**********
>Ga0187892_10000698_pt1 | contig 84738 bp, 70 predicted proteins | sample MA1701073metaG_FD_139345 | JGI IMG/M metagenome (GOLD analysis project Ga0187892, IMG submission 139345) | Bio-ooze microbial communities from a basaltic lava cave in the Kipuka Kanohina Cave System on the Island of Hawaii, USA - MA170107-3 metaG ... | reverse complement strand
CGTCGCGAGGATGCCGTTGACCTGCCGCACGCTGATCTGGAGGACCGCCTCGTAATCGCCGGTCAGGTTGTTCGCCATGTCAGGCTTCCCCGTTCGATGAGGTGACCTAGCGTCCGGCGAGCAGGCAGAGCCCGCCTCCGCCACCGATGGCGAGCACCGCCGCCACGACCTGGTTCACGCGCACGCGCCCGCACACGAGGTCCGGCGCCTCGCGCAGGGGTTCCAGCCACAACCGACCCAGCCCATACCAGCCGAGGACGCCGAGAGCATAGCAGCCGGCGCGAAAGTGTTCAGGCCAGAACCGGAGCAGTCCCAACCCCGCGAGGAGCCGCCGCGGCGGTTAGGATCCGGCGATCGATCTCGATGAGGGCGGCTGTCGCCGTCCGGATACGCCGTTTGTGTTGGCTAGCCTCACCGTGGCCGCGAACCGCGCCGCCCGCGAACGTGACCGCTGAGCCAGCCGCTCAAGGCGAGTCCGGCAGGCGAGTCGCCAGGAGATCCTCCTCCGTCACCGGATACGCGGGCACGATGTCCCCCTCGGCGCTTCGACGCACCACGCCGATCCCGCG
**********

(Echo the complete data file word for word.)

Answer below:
>Ga0187892_10000698_pt1 | contig 84738 bp, 70 predicted proteins | sample MA1701073metaG_FD_139345 | JGI IMG/M metagenome (GOLD analysis project Ga0187892, IMG submission 139345) | Bio-ooze microbial communities from a basaltic lava cave in the Kipuka Kanohina Cave System on the Island of Hawaii, USA - MA170107-3 metaG ... | reverse complement strand
CGTCGCGAGGATGCCGTTGACCTGCCGCACGCTGATCTGGAGGACCGCCTCGTAATCGCCGGTCAGGTTGTTCGCCATGTCAGGCTTCCCCGTTCGATGAGGTGACCTAGCGTCCGGCGAGCAGGCAGAGCCCGCCTCCGCCACCGATGGCGAGCACCGCCGCCACGACCTGGTTCACGCGCACGCGCCCGCACACGAGGTCCGGCGCCTCGCGCAGGGGTTCCAGCCACAACCGACCCAGCCCATACCAGCCGAGGACGCCGAGAGCATAGCAGCCGGCGCGAAAGTGTTCAGGCCAGAACCGGAGCAGTCCCAACCCCGCGAGGAGCCGCCGCGGCGGTTAGGATCCGGCGATCGATCTCGATGAGGGCGGCTGTCGCCGTCCGGATACGCCGTTTGTGTTGGCTAGCCTCACCGTGGCCGCGAACCGCGCCGCCCGCGAACGTGACCGCTGAGCCAGCCGCTCAAGGCGAGTCCGGCAGGCGAGTCGCCAGGAGATCCTCCTCCGTCACCGGATACGCGGGCACGATGTCCCCCTCGGCGCTTCGACGCACCACGCCGATCCCGCG